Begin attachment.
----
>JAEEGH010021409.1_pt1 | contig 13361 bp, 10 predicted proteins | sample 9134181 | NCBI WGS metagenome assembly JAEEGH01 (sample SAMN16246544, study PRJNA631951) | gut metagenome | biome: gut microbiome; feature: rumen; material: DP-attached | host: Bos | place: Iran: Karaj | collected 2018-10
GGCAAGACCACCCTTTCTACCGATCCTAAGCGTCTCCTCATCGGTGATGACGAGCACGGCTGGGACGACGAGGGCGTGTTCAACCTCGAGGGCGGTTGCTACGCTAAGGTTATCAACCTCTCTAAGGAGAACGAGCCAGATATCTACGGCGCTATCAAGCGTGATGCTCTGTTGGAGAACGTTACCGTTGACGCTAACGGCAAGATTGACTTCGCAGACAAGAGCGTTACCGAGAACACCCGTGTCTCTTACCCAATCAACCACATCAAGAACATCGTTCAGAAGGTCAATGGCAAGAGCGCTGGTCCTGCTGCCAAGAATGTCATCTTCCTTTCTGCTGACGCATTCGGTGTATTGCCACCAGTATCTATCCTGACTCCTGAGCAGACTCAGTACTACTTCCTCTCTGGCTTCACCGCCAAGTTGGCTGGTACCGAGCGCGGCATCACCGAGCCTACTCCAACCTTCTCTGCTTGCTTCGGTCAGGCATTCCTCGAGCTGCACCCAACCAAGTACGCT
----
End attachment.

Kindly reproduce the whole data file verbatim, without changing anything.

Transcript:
>JAEEGH010021409.1_pt1 | contig 13361 bp, 10 predicted proteins | sample 9134181 | NCBI WGS metagenome assembly JAEEGH01 (sample SAMN16246544, study PRJNA631951) | gut metagenome | biome: gut microbiome; feature: rumen; material: DP-attached | host: Bos | place: Iran: Karaj | collected 2018-10
GGCAAGACCACCCTTTCTACCGATCCTAAGCGTCTCCTCATCGGTGATGACGAGCACGGCTGGGACGACGAGGGCGTGTTCAACCTCGAGGGCGGTTGCTACGCTAAGGTTATCAACCTCTCTAAGGAGAACGAGCCAGATATCTACGGCGCTATCAAGCGTGATGCTCTGTTGGAGAACGTTACCGTTGACGCTAACGGCAAGATTGACTTCGCAGACAAGAGCGTTACCGAGAACACCCGTGTCTCTTACCCAATCAACCACATCAAGAACATCGTTCAGAAGGTCAATGGCAAGAGCGCTGGTCCTGCTGCCAAGAATGTCATCTTCCTTTCTGCTGACGCATTCGGTGTATTGCCACCAGTATCTATCCTGACTCCTGAGCAGACTCAGTACTACTTCCTCTCTGGCTTCACCGCCAAGTTGGCTGGTACCGAGCGCGGCATCACCGAGCCTACTCCAACCTTCTCTGCTTGCTTCGGTCAGGCATTCCTCGAGCTGCACCCAACCAAGTACGCT